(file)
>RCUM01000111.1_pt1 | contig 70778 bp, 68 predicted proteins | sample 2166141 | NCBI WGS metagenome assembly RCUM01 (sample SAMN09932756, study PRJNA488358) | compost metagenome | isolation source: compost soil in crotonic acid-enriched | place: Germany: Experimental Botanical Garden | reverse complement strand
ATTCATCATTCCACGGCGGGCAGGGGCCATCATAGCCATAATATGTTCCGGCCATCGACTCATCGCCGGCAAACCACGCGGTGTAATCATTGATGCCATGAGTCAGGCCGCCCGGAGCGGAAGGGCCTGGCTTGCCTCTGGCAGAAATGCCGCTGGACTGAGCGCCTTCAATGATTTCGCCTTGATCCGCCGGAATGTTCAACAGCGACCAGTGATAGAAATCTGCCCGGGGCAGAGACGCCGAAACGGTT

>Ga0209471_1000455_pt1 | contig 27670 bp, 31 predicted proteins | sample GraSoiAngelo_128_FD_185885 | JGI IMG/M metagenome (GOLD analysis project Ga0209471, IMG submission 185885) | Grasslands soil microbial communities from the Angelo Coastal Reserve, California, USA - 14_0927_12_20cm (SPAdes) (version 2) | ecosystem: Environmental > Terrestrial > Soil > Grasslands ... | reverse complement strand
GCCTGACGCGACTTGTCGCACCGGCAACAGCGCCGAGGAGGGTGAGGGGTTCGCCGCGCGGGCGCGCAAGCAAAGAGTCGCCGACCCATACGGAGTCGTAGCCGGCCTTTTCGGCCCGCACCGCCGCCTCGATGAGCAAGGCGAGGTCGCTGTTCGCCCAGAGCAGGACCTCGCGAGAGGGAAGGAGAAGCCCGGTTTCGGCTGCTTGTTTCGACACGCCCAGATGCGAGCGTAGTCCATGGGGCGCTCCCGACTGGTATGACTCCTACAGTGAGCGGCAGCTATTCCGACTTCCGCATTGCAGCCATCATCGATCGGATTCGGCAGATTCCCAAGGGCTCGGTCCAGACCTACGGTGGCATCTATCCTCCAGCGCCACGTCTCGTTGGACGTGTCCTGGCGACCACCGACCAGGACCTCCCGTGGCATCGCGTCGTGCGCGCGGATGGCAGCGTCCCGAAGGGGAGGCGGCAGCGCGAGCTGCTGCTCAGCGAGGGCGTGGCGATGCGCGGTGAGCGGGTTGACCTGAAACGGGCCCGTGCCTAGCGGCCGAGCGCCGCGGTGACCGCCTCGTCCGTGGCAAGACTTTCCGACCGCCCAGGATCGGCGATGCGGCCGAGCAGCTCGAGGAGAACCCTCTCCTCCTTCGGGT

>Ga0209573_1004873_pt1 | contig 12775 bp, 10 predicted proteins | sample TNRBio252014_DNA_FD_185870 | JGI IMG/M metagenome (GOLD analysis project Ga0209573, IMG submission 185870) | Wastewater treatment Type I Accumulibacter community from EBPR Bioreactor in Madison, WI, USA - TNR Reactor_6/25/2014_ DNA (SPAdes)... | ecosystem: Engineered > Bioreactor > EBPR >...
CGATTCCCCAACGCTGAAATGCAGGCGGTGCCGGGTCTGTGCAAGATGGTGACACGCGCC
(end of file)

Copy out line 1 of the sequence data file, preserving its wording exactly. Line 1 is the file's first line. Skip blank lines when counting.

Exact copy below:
>RCUM01000111.1_pt1 | contig 70778 bp, 68 predicted proteins | sample 2166141 | NCBI WGS metagenome assembly RCUM01 (sample SAMN09932756, study PRJNA488358) | compost metagenome | isolation source: compost soil in crotonic acid-enriched | place: Germany: Experimental Botanical Garden | reverse complement strand